Punish A Muslim Day: Viral Anti-Islam Campaign Lands In New York After Originating In England

The campaign issued "points" for crimes against Muslims and mosques.

punish a muslim day came to new york
Michael Noble Jr. / AP Images

The campaign issued "points" for crimes against Muslims and mosques.

“Punish A Muslim Day” has come to New York, and the NYPD is beefing up patrols around mosques and Islamic centers in the city out of fears that a trend that originated in England may gain traction in The Big Apple.

As Yahoo News reports, a letter began circulating in the United Kingdom designating today, April 3, as “Punish A Muslim Day.” People who participated in the day would be “awarded” points, such as 50 points for throwing acid in the face of a Muslim, or 1,000 points for burning or bombing a mosque.

The handwritten letters appear to have originated in the northern England city of Sheffield, and were sent to at least six recipients before going viral on social media.

“Are you a sheep like the vast majority of the population? Sheep follow orders and are easily led. They are allowing the white-majority nations of Europe and north America to become overrun by those who would like nothing more than to do us harm and to turn our democracies into sharia-led police states.”

Over in the United Kingdom, where the day is winding down as this article is being written, a quick search of headlines from major British newspapers does not indicate any anti-Islam violence having taken place in the U.K. today. Indeed, the story dominating British headlines at this moment appears to be a car crash that killed a British family vacationing in Florida.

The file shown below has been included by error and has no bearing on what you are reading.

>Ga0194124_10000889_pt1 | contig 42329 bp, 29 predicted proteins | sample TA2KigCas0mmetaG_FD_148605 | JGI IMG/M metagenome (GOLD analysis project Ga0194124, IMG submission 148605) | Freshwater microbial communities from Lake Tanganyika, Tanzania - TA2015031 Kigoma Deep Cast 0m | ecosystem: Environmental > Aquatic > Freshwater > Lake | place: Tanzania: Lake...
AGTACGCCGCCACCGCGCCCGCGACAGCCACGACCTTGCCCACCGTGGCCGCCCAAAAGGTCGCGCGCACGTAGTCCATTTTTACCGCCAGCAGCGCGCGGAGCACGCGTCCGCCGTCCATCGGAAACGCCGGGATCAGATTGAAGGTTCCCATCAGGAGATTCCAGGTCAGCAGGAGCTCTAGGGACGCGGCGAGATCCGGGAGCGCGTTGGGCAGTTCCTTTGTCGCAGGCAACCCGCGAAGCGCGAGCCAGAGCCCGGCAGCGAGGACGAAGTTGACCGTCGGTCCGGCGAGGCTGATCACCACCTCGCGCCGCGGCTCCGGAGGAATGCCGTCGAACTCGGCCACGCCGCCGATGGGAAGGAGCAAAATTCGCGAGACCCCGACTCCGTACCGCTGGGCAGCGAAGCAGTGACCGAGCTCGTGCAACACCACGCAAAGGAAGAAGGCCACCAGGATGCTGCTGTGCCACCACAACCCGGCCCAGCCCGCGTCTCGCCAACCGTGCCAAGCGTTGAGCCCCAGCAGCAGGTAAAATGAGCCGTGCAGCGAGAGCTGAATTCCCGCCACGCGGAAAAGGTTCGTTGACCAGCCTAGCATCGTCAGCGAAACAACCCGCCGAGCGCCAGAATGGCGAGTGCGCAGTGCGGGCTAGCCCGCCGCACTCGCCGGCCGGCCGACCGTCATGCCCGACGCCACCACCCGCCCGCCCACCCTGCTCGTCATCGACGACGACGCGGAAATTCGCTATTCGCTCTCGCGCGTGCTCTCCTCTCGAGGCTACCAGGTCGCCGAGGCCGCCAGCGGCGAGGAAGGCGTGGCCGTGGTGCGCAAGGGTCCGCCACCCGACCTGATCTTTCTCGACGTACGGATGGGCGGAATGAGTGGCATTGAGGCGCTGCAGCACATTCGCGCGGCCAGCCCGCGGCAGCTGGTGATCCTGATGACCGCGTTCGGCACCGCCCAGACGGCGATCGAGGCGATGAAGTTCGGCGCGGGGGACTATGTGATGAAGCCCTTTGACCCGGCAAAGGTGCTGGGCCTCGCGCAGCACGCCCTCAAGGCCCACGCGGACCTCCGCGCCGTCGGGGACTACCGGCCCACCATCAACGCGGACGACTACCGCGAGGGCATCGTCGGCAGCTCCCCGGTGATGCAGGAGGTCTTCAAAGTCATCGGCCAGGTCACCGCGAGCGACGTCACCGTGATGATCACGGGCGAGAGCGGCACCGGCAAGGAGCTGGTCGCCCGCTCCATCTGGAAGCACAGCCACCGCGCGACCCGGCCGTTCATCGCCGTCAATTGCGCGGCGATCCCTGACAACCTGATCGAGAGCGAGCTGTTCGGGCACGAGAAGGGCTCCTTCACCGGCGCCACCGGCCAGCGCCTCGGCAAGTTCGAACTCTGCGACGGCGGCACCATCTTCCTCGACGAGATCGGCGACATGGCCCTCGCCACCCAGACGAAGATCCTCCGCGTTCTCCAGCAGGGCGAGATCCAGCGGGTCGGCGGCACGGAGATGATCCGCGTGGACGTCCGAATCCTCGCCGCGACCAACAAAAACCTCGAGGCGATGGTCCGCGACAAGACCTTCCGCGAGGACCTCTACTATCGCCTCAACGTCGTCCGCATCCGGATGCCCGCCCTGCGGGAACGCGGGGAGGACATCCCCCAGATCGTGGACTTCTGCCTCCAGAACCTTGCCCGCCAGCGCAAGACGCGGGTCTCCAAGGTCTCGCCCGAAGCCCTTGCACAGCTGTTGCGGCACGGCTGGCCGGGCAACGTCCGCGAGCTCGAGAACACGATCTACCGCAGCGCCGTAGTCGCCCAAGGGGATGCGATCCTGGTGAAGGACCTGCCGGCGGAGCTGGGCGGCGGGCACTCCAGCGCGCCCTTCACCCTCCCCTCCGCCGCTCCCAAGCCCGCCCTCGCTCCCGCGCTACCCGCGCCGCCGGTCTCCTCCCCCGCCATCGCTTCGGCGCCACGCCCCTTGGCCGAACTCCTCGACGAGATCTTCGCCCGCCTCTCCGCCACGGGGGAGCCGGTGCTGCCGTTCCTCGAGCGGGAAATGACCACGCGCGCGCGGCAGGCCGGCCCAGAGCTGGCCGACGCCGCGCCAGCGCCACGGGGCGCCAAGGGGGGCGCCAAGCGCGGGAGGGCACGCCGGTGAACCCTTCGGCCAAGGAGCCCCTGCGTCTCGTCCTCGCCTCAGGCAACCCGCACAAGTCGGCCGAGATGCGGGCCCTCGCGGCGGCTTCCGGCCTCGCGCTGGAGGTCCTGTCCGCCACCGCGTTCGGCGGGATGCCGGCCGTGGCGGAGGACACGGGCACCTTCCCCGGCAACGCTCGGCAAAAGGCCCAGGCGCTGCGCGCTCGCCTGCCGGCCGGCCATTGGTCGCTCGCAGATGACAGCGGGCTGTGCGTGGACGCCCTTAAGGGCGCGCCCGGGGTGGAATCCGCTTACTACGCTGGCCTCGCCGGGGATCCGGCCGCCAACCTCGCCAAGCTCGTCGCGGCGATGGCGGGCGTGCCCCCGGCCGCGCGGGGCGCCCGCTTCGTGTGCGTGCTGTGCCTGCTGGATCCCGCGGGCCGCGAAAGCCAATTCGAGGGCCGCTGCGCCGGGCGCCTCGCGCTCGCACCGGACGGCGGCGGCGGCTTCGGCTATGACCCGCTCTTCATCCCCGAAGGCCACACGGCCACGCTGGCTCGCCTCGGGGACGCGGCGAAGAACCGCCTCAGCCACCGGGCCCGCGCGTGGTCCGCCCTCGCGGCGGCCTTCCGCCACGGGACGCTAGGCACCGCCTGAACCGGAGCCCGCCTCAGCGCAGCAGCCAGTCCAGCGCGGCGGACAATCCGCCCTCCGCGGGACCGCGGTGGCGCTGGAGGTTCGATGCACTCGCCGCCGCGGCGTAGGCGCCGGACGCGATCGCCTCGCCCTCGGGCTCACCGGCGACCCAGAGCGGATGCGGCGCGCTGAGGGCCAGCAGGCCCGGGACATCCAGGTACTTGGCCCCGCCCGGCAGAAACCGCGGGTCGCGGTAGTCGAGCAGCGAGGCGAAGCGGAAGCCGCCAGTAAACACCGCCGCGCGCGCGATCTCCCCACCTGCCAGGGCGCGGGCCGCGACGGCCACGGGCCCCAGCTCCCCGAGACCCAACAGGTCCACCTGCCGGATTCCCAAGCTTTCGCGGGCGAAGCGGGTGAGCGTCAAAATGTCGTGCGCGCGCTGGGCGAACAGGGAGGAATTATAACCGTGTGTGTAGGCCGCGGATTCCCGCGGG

Muslims in the U.K. were advised to “unite” and “carry on as normal” in light of the threats.

In New York, however, residents and the police are still bracing for the possibility of anti-Islam violence.

Police Department spokesman J. Peter Donald says that the NYPD’s Intelligence Bureau learned of the supposed threat in mid-March. However, Donald is not convinced that anyone in New York was interested in taking up the “game.”

“While we have not seen any evidence of this threat gaining traction here, it has generated understandable concern.”

Brooklyn Borough President Eric Adams called for the letter’s message of hate to be countered by a message of love.

“Not punish a Muslim, let’s embrace a Muslim, let’s embrace a Christian, let’s embrace a person of Jewish faith, let’s embrace the diversity that this city has to offer.”

Similarly, British Muslim activist Shahab Adris suggested a point system of his own: 25 points for buying a Muslim coffee, 500 points for fasting with a Muslim during Ramadan, or 1,000 points for donating money to help with victims of the wars in Iraq and Syria.